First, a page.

Smooth, firm, dense, straw-coloured paste, and a sweet, spicy flavour.
Gruyère was first made in the dairying
canton of Fribourg during the 12th century and took its name from the
town of Gruyère. Old records exist which show that Gruyère was used by
farmers to pay tithes to the monks of Rougement Abbey. During the 16th
century it was exported to France and Italy and although it has been extensively
copied it is still hard to beat the genuine Swiss Gruyère. The cheese
travels well since it retains its quality for a very long time - the Swiss
call it 'the cheese that never gets tired' and also refer to it as 'the
grand old lady'. Since cheeses are large, each using over 400 litres of
milk, they tend to be made by groups of farmers working in cooperatives.
Gruyère is made using 'unpasteurised'
milk from the black and white Fribourg breed of cow. Although it is often
referred to as 'unpasteurised' milk it is in fact heat-treated. This process
is not as severe as pasteurisation and consequently much of the natural
flora in the milk is preserved and this yields delicious flavours in the
The excellent melting and cooking properties
of Gruyère are a result of the process used to make the cheese - Gruyère
is a 'hard-pressed cooked cheese'. The junket is cut into small cubes
(junket is the name given to the blancmange-like mass formed when rennet
has been added to milk, which then coagulates and sets) which begin to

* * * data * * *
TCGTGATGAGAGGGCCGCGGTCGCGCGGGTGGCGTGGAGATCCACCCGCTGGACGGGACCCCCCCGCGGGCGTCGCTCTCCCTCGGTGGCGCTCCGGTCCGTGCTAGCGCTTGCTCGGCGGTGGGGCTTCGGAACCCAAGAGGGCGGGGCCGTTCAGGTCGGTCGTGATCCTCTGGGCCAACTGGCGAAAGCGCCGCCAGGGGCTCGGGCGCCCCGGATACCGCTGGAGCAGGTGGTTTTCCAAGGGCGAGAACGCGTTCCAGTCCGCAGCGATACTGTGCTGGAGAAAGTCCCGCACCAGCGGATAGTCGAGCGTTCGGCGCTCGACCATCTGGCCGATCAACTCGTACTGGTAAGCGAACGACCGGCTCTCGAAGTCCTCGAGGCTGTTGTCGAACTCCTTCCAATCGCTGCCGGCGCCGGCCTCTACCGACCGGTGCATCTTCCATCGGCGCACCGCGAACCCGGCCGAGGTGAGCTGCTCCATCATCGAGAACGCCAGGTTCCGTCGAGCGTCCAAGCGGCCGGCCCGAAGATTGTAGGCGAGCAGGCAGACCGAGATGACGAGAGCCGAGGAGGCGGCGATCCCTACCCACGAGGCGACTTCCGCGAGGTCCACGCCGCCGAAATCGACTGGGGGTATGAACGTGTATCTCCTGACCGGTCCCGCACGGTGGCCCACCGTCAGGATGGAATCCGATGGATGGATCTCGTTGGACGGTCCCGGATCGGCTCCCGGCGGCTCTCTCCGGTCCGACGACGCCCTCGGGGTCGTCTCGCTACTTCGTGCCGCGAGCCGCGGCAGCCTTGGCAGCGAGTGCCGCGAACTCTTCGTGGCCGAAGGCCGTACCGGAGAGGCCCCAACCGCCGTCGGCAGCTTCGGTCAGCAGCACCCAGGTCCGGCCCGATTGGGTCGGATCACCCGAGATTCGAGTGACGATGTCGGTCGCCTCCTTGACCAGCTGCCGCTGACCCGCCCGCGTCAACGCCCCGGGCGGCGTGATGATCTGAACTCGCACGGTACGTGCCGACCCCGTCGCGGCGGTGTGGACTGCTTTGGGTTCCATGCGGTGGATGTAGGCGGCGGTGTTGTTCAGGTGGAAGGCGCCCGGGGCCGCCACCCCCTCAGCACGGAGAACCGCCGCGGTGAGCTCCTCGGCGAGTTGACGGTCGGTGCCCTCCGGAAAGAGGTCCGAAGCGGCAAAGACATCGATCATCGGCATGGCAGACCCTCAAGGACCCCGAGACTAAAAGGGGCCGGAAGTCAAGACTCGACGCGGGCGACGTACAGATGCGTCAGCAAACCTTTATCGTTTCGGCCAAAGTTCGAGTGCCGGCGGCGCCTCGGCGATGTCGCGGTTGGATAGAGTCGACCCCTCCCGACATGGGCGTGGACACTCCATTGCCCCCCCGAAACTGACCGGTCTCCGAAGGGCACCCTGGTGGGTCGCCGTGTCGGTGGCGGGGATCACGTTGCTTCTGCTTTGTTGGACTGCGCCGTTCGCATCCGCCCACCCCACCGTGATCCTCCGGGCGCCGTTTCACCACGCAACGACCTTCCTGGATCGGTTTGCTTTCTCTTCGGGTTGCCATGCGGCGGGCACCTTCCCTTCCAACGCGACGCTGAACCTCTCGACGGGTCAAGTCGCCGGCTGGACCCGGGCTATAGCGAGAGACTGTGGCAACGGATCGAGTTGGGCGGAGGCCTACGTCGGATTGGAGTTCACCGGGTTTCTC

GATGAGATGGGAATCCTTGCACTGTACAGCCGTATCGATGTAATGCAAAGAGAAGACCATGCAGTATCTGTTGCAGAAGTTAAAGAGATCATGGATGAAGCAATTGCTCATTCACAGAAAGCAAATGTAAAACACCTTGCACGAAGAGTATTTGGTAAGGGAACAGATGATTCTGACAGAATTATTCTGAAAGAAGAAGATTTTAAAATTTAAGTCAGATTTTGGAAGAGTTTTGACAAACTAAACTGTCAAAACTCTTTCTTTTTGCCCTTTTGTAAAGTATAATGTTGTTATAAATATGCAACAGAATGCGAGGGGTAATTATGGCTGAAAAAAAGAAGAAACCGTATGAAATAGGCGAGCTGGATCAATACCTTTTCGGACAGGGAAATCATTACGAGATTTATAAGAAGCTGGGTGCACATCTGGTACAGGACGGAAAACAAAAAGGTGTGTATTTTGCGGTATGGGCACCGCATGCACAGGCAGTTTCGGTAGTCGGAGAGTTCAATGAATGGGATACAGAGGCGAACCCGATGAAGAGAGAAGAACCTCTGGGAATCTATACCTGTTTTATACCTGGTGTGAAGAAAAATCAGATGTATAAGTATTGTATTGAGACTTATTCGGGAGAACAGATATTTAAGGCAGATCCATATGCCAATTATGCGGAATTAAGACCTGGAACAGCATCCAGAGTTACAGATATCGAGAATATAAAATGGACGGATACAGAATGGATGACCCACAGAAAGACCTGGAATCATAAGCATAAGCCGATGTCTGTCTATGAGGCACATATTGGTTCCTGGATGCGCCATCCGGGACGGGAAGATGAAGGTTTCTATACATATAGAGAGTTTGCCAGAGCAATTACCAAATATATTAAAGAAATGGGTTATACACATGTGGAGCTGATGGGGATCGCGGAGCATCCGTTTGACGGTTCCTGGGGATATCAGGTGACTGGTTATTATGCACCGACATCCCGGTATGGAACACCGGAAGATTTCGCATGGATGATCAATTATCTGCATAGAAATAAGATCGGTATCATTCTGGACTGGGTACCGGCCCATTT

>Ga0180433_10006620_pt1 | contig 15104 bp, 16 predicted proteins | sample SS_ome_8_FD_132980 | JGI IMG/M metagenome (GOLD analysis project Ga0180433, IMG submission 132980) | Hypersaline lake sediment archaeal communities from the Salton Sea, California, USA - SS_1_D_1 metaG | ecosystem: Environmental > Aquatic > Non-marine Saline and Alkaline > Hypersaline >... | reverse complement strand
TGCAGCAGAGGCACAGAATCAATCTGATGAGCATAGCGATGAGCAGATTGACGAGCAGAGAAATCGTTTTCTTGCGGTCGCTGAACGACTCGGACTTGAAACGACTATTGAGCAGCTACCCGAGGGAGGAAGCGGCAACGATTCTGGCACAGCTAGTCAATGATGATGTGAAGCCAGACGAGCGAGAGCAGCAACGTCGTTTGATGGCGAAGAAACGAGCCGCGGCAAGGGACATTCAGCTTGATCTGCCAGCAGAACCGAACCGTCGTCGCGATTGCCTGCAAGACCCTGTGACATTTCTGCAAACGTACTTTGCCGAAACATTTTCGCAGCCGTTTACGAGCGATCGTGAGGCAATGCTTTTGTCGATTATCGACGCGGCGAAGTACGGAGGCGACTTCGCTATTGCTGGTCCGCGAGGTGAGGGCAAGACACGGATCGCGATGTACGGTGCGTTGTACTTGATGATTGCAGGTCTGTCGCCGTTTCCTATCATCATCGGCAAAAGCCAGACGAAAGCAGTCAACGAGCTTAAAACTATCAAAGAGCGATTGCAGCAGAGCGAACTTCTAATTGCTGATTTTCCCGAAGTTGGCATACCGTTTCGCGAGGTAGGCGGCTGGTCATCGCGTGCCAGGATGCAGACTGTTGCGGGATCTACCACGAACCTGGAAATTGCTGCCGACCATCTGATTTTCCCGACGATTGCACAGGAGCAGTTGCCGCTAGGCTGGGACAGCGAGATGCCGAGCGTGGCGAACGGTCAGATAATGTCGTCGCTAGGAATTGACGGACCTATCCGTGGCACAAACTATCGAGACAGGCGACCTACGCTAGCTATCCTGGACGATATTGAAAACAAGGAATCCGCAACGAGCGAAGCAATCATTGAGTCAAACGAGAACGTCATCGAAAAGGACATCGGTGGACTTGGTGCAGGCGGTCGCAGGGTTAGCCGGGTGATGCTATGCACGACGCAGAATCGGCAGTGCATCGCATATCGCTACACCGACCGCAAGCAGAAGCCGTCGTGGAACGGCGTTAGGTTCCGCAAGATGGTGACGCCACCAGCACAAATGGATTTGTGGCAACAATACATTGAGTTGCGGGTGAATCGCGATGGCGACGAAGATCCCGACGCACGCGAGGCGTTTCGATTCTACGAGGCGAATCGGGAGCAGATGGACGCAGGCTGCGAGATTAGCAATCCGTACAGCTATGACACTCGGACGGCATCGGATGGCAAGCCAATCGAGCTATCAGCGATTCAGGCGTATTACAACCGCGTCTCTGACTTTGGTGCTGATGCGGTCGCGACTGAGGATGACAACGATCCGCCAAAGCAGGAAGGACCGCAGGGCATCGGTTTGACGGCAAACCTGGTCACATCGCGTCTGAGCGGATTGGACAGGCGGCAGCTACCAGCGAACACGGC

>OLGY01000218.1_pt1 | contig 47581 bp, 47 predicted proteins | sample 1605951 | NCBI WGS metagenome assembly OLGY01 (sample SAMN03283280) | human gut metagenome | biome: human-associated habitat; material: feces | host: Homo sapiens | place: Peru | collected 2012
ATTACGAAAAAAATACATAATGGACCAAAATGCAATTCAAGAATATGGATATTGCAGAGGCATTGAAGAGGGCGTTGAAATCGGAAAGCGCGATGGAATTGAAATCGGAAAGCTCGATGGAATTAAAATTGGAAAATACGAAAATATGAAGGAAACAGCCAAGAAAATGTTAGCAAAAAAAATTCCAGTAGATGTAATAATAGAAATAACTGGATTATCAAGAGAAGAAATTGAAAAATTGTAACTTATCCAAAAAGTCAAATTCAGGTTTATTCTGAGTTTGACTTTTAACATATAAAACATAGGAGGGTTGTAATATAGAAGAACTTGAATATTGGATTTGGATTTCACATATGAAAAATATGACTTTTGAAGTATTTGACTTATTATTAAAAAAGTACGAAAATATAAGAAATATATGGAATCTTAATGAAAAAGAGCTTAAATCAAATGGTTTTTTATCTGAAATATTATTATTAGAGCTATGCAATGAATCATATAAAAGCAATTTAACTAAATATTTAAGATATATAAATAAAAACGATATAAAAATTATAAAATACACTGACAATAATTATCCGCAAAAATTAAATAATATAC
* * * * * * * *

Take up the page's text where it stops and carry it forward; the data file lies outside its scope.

release the liquid within them, called whey. The drying cubes, called
curds, then float around in the whey. The mass is heated and is held for
a time at a set temperature. During this time the curds shrink to the
size of peas and become harder. When the cooked curds reach a certain
hardness and size the whey is drained off and the curds placed into a
mould and put under a press. High pressures are used to produce a dense
and heavy cheese.
Gruyère cheeses are matured in cellars
and are regularly turned. Their rinds are always kept moist to prevent
cracking. The rind becomes reddish-brown and tough, the paste is yellow
with the occasional pea-sized hole. The cheese is sometimes sold at five
months when it cuts easily, but the flavour is still mild. At least twelve
months of maturation is needed to yield its magnificent nutty flavour.
The Gruyère stocked at The Teddington Cheese is matured for over 12 months
- it is known as Gruyère Reservé.
The great chefs of the last few centuries
have used Gruyère extensively in their recipes. The Swiss have used it
to create one of their most famous national dishes - the fondue. Because
of Gruyère's excellent melting properties (melting smoothly and without
the 'stringy' texture of Emmental) it has become invaluable for making
gratins, for grilling and in soups. Because of its success in the kitchen
it is unfortunate that it is often overlooked when deciding on a cheeseboard.
Gruyère Reservé makes an excellent contribution to a cheeseboard and is
best enjoyed with a crisp white or light red wine.
Each cheese measures approximately 1 metre
in diameter, is 10cm thick, weighs from 20 to 45kg and has a fat content